October 12, 2014: In Ukraine the government fired the defense minister. That’s the third time this year and is the result Ukrainian forces being unable to deal with both Donbas rebels and occasional intervention of Russian troops. The third defense minister took over in July and the new one is expected to improve the capabilities of the armed forces. NATO is providing trainers, equipment and weapons to help with that. Russia interprets this as part of a plot to use Ukraine as a new NATO base.

October 11, 2014: Russia ordered 17,000 troops away from the Ukraine border. Those forces were there for “training” but were in fact meant to threaten Ukraine. Russia is believed to be withdrawing these forces in an effort to get the Western sanctions eased. That did not work.

October 9, 2014: Ukraine implemented a long sought anti-corruption law. The question now whether the government will enforce the new law. There is talk of doing that, but many believe this is just in recognition of the October 26 elections and that after that anti-corruption efforts will fade.

October 6, 2014: In Ukraine two UAVs arrived from Austria with two more to follow. These will be used by EU (European Union) ceasefire observers. Assuming the UAVs are not quickly shot down by the rebels and Russians, they cameras on these aircraft will document ceasefire violations.

In the south (Dagestan) police raided a home and killed a wanted Islamic terrorist. Two policemen were also killed in the gun battle. Inside police found a bomb making operation, which was not surprising as the dead terrorist was a noted bomb builder. Weapons and documents were also captured and over 170 kg (374 pounds) of explosives were removed and destroyed along with other bomb making materials.

October 5, 2014: In the south (Chechnya) five policemen were killed as they tried to halt a suicide bomber approaching a concert hall. Another twelve people were wounded by the explosion. The suicide bomber was wearing a police uniform but his ID was suspicious and that prevented him from getting into the concert hall.

October 4, 2014: Russia plans to increase defense spending over 20 percent in 2015, with a lot of the additional money going to rebuilding Soviet era facilities in the newly acquired Crimea. This includes radar stations and naval facilities.

October 2, 2014: Car sales declined 20 percent last month compared to a year ago. This, for most Russians, is another sign that the governments’ aggression in Ukraine, and the resulting Western sanctions, are hurting the economy, and a lot of Russians.

In Ukraine a Swiss aid worker was killed outside Donetsk as rebels shelled a residential neighborhood where the Red Cross had a facility.

October 1, 2014: NATO reported that while most Russian regular troops had been withdrawn from Donbas, there were still several hundred special operations (Spetsnaz) troops there, most of them involved with the rebel effort to take the airport outside Donetsk.

September 30, 2014: Another casualty of the Russian war on Ukraine is the Russian plan to build new An-124 air transports and refurbish some of the existing ones. The An-124 is the world's largest production aircraft and can carry a payload of 120 tons. It first flew in 1986 and only 55 have been built so far. New ones will cost over $100 million each. Russia has been trying to get it back into production for over a decade but needed to work out a deal with Ukraine, where the An-124 is built.  All this is driven by Russian efforts to replace their aging Cold War era weapons and military equipment. In 2012 the Russian Air Force announced ambitious plans to invigorate their aging force of air transports. This was to be accomplished by ordering 170 new aircraft by the end of the decade. These included 20 An-124s, 39 Il-476s, 11 An-140s, 30 L-410s, 50 Il-214s and 20 An-148s. Currently the air force depends on a lot of Cold War era transports (An-124s, An-22s, Il-76s and An-12, An-72, An-24 and An-26s). A lot of the older transports cannot be used because of age, or cannot be used much because of the high cost of maintenance. Some of the older aircraft (An-124s and Il-76s) were to be refurbished, but most of the remainder will be scrapped as they become too old to be used (too expensive to maintain or simply too unreliable). Now the An-124s may be retired as well, another victim of the Ukraine war.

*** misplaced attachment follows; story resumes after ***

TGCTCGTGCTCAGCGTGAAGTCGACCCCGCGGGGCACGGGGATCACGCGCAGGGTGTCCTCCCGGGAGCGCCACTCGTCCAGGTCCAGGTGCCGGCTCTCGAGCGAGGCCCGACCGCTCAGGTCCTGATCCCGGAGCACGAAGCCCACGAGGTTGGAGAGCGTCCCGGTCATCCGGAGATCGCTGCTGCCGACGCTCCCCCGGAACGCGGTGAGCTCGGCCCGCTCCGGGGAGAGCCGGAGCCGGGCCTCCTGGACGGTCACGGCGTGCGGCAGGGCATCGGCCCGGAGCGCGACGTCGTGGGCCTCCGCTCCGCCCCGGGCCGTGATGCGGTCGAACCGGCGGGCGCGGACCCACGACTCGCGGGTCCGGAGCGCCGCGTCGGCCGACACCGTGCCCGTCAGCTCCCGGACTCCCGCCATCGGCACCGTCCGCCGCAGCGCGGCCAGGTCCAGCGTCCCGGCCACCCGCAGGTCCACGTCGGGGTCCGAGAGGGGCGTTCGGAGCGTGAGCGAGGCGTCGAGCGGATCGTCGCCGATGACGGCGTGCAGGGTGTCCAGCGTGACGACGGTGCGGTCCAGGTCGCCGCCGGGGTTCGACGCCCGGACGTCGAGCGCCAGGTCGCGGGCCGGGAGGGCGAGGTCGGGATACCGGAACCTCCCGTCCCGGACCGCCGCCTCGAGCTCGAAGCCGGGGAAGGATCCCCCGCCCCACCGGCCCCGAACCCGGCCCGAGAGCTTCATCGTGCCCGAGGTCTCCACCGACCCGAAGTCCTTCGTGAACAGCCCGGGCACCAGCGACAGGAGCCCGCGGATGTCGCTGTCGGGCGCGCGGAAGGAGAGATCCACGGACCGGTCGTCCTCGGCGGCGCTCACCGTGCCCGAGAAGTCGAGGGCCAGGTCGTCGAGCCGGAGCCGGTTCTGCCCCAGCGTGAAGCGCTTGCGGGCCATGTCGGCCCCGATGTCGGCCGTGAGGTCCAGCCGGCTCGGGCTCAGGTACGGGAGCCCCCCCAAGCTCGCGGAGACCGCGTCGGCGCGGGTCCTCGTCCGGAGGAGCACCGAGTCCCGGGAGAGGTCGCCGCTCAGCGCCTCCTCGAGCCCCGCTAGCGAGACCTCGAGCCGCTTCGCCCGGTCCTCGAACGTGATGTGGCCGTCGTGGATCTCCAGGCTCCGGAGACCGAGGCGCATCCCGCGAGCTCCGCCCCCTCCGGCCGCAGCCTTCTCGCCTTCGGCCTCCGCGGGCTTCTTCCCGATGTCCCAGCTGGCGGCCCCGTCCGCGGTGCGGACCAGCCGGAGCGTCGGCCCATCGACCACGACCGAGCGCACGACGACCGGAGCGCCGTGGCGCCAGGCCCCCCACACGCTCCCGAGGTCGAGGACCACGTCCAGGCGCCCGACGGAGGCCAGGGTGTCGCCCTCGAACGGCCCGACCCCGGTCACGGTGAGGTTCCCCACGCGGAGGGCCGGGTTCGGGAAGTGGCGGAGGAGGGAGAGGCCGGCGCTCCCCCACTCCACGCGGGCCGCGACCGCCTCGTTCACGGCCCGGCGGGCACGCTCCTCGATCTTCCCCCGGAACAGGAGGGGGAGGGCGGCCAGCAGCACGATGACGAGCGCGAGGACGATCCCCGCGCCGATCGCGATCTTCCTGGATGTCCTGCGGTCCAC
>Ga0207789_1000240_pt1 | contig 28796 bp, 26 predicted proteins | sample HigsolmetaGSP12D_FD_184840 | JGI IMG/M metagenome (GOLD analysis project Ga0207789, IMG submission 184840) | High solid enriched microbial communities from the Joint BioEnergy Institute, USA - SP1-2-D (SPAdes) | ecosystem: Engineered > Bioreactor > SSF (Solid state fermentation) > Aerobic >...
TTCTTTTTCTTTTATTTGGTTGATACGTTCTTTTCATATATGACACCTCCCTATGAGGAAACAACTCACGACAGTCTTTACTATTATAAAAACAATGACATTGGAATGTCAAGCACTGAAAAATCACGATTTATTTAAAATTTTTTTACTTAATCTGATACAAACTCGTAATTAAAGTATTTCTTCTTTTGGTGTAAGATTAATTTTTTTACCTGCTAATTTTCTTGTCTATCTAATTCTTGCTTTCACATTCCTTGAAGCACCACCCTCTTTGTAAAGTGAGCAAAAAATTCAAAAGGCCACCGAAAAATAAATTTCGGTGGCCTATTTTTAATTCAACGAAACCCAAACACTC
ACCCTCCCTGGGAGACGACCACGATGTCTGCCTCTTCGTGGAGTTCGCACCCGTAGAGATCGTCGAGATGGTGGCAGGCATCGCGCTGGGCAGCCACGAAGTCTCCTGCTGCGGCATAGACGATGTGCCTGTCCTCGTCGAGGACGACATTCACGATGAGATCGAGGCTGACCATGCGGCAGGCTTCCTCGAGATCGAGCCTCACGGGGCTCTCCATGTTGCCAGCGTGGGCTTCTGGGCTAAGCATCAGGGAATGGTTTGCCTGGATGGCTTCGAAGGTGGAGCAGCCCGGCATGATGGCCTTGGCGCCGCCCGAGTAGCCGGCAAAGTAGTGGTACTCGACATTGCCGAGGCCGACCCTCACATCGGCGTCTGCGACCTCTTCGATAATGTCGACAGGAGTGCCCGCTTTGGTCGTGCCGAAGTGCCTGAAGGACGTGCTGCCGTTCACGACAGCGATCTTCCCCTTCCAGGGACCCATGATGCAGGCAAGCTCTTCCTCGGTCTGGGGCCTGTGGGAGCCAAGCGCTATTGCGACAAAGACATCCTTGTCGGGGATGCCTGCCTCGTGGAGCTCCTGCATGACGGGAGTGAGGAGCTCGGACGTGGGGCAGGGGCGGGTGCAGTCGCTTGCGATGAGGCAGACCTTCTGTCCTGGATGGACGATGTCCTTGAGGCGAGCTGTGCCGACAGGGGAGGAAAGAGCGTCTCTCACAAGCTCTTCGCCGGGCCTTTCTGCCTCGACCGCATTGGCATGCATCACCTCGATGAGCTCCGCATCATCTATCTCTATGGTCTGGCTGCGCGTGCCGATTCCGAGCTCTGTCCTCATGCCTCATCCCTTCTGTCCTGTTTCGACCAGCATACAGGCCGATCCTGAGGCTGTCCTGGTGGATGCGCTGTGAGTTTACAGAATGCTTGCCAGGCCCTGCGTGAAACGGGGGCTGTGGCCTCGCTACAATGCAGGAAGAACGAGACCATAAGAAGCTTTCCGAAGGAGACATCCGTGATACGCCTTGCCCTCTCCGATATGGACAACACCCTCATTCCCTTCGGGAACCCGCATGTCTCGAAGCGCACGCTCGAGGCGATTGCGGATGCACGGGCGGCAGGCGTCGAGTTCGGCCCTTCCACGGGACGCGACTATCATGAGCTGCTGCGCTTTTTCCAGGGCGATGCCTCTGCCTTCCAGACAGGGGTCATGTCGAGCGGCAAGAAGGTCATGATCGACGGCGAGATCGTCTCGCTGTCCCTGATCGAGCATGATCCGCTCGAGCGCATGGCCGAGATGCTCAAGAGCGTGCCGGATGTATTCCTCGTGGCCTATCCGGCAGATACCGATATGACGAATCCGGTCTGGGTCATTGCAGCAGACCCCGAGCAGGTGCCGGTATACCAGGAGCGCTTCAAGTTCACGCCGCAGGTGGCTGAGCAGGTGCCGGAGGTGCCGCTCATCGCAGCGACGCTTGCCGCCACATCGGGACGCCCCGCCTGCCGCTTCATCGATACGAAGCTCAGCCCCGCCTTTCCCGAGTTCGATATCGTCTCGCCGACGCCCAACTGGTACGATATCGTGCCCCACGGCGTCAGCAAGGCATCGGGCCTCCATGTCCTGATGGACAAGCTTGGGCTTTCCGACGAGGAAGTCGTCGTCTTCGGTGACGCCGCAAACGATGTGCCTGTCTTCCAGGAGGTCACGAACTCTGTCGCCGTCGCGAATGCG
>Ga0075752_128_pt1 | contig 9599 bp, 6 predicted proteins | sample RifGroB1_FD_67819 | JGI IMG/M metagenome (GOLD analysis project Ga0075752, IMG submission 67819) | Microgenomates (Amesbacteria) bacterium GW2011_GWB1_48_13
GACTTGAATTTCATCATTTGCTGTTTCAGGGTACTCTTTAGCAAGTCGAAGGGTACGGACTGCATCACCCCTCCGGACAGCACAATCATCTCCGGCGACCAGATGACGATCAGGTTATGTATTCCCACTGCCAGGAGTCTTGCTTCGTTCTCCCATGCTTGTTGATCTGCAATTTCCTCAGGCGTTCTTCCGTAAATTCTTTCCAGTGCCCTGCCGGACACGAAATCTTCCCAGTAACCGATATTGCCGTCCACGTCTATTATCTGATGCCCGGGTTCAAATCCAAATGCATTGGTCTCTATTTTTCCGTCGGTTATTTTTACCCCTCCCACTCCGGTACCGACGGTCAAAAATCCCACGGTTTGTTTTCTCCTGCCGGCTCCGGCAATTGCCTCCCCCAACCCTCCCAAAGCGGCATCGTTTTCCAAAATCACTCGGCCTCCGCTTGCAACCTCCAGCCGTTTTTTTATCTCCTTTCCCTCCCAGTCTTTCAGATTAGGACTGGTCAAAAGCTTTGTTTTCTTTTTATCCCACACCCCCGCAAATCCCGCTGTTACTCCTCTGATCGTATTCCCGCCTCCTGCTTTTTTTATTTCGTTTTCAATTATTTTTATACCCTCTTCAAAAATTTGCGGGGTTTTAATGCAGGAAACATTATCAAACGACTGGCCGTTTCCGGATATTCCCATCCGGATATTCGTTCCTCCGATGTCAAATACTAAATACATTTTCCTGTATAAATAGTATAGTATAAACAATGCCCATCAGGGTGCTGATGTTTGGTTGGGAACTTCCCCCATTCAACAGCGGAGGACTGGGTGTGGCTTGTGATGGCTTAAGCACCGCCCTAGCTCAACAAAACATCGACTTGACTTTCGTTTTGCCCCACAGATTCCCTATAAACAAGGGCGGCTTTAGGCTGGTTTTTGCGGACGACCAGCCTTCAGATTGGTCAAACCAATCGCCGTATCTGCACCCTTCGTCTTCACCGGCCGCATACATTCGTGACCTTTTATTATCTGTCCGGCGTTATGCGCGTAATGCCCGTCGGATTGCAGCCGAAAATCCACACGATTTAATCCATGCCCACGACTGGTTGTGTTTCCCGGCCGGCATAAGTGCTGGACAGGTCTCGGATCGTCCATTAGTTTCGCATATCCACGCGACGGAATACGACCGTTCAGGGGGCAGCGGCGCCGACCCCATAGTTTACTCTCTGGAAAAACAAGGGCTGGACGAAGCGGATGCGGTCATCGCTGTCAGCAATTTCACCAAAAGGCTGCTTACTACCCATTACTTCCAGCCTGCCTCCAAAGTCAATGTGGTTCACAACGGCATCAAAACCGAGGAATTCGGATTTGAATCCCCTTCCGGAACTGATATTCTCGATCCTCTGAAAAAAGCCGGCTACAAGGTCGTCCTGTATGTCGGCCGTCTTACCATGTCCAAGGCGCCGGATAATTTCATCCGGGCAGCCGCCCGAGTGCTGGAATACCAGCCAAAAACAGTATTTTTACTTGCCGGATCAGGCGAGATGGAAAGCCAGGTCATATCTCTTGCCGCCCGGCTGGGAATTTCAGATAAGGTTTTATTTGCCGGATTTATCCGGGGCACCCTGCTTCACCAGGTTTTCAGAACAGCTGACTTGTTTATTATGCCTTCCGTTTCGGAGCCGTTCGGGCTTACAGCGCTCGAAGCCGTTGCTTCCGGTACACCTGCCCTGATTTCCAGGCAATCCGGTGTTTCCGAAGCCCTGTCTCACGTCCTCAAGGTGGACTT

September 21, 2014: In Moscow over 20,000 Russians marched to the city center to protest Russian aggression in Ukraine. The protestors got permission for the Moscow rally, but in St Petersburg another thousand or so protestors marched in an unauthorized anti-war rally. State owned media was ordered to not cover these protests, just as they have been ordered not to cover the presence of Russian troops, dead and alive, in eastern Ukraine. But cell phones and the Internet make it impossible to keep the news, as well as photos and videos, from getting out.

The latest (September 12th) round of sanctions have made it impossible for the Russians to effectively carry out many of their oil and gas exploration and development efforts. Oil and gas are 14 percent of the Russian GDP and over 70 percent of exports. Some Russian oil industry leaders warn that the sanctions could lead to a 20 percent decline in oil production. With the price of oil and gas falling exploration for new sources of oil and gas are even more critical. This work requires the assistance of specialized Western firms and that is no longer allowed. The seriousness of these sanctions was soon reflected in the value of the Russian currency (the ruble) which fell to a record low (38.8 rubles per dollar). Russian, and foreign, investors are alarmed at the impact of the sanctions on the Russian economy and the ruble/dollar exchange rate is a major indicator.






Help Keep Us From Drying Up

We need your help! Our subscription base has slowly been dwindling.

Each month we count on your contributions. You can support us in the following ways:

  1. Make sure you spread the word about us. Two ways to do that are to like us on Facebook and follow us on Twitter.
  2. Subscribe to our daily newsletter. We’ll send the news to your email box, and you don’t have to come to the site unless you want to read columns or see photos.
  3. You can contribute to the health of StrategyPage.
Subscribe   Contribute   Close